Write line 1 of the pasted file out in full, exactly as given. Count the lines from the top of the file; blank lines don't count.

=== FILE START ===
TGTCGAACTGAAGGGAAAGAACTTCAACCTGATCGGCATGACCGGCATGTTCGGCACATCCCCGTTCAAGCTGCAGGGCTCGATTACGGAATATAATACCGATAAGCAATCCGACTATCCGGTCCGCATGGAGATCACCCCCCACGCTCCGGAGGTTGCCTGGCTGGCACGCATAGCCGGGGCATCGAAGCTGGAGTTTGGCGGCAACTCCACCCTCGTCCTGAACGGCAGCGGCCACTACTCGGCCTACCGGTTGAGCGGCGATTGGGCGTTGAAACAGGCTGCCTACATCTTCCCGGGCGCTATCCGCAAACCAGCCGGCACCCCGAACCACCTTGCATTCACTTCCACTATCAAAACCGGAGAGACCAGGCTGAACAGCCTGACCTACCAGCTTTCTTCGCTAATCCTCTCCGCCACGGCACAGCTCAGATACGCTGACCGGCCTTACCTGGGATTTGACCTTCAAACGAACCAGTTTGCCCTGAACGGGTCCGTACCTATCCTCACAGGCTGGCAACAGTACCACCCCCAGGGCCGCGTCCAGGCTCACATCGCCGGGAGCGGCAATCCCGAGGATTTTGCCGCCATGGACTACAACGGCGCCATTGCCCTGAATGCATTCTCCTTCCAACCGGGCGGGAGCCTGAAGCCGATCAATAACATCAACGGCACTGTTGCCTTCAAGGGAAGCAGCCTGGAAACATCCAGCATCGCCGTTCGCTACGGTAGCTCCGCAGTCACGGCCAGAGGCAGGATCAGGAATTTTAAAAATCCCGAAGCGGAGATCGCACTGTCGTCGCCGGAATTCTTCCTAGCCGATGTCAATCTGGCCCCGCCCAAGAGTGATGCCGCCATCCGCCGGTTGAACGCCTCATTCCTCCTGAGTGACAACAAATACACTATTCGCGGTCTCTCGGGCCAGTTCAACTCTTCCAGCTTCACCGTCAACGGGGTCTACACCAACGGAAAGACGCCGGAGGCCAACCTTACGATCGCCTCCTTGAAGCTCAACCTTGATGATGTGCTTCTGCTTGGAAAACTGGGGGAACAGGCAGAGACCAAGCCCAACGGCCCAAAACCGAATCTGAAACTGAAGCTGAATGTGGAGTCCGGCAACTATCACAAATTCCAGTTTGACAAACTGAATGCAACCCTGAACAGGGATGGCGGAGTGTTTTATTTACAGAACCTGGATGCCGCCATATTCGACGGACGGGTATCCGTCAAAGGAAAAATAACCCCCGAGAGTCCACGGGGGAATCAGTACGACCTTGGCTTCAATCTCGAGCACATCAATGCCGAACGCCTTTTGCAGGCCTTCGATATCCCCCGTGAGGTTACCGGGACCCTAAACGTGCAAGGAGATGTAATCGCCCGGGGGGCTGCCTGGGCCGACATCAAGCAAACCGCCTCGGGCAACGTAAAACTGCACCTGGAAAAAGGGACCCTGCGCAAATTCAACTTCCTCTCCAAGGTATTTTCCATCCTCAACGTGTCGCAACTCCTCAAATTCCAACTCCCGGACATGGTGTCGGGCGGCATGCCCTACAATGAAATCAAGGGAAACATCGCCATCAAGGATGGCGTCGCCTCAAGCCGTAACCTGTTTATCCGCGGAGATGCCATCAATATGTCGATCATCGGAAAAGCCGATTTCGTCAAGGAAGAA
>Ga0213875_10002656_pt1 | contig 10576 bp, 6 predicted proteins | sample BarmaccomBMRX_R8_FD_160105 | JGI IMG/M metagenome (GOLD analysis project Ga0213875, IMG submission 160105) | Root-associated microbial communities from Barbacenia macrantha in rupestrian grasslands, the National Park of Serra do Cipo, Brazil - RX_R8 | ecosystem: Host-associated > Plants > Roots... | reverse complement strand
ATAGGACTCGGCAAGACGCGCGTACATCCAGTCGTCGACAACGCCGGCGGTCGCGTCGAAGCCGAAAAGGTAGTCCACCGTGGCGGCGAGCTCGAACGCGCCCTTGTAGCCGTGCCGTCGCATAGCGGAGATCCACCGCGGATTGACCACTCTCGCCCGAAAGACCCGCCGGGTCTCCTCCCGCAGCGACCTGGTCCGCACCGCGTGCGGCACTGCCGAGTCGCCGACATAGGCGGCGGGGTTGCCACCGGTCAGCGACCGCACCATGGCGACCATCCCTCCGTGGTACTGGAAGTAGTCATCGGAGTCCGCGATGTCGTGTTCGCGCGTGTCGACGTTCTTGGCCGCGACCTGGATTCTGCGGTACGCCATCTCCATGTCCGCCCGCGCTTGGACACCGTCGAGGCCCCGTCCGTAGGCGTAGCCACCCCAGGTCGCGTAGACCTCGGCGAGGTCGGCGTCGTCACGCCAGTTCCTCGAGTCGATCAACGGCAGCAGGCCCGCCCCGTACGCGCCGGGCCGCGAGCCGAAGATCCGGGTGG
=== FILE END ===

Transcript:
TGTCGAACTGAAGGGAAAGAACTTCAACCTGATCGGCATGACCGGCATGTTCGGCACATCCCCGTTCAAGCTGCAGGGCTCGATTACGGAATATAATACCGATAAGCAATCCGACTATCCGGTCCGCATGGAGATCACCCCCCACGCTCCGGAGGTTGCCTGGCTGGCACGCATAGCCGGGGCATCGAAGCTGGAGTTTGGCGGCAACTCCACCCTCGTCCTGAACGGCAGCGGCCACTACTCGGCCTACCGGTTGAGCGGCGATTGGGCGTTGAAACAGGCTGCCTACATCTTCCCGGGCGCTATCCGCAAACCAGCCGGCACCCCGAACCACCTTGCATTCACTTCCACTATCAAAACCGGAGAGACCAGGCTGAACAGCCTGACCTACCAGCTTTCTTCGCTAATCCTCTCCGCCACGGCACAGCTCAGATACGCTGACCGGCCTTACCTGGGATTTGACCTTCAAACGAACCAGTTTGCCCTGAACGGGTCCGTACCTATCCTCACAGGCTGGCAACAGTACCACCCCCAGGGCCGCGTCCAGGCTCACATCGCCGGGAGCGGCAATCCCGAGGATTTTGCCGCCATGGACTACAACGGCGCCATTGCCCTGAATGCATTCTCCTTCCAACCGGGCGGGAGCCTGAAGCCGATCAATAACATCAACGGCACTGTTGCCTTCAAGGGAAGCAGCCTGGAAACATCCAGCATCGCCGTTCGCTACGGTAGCTCCGCAGTCACGGCCAGAGGCAGGATCAGGAATTTTAAAAATCCCGAAGCGGAGATCGCACTGTCGTCGCCGGAATTCTTCCTAGCCGATGTCAATCTGGCCCCGCCCAAGAGTGATGCCGCCATCCGCCGGTTGAACGCCTCATTCCTCCTGAGTGACAACAAATACACTATTCGCGGTCTCTCGGGCCAGTTCAACTCTTCCAGCTTCACCGTCAACGGGGTCTACACCAACGGAAAGACGCCGGAGGCCAACCTTACGATCGCCTCCTTGAAGCTCAACCTTGATGATGTGCTTCTGCTTGGAAAACTGGGGGAACAGGCAGAGACCAAGCCCAACGGCCCAAAACCGAATCTGAAACTGAAGCTGAATGTGGAGTCCGGCAACTATCACAAATTCCAGTTTGACAAACTGAATGCAACCCTGAACAGGGATGGCGGAGTGTTTTATTTACAGAACCTGGATGCCGCCATATTCGACGGACGGGTATCCGTCAAAGGAAAAATAACCCCCGAGAGTCCACGGGGGAATCAGTACGACCTTGGCTTCAATCTCGAGCACATCAATGCCGAACGCCTTTTGCAGGCCTTCGATATCCCCCGTGAGGTTACCGGGACCCTAAACGTGCAAGGAGATGTAATCGCCCGGGGGGCTGCCTGGGCCGACATCAAGCAAACCGCCTCGGGCAACGTAAAACTGCACCTGGAAAAAGGGACCCTGCGCAAATTCAACTTCCTCTCCAAGGTATTTTCCATCCTCAACGTGTCGCAACTCCTCAAATTCCAACTCCCGGACATGGTGTCGGGCGGCATGCCCTACAATGAAATCAAGGGAAACATCGCCATCAAGGATGGCGTCGCCTCAAGCCGTAACCTGTTTATCCGCGGAGATGCCATCAATATGTCGATCATCGGAAAAGCCGATTTCGTCAAGGAAGAA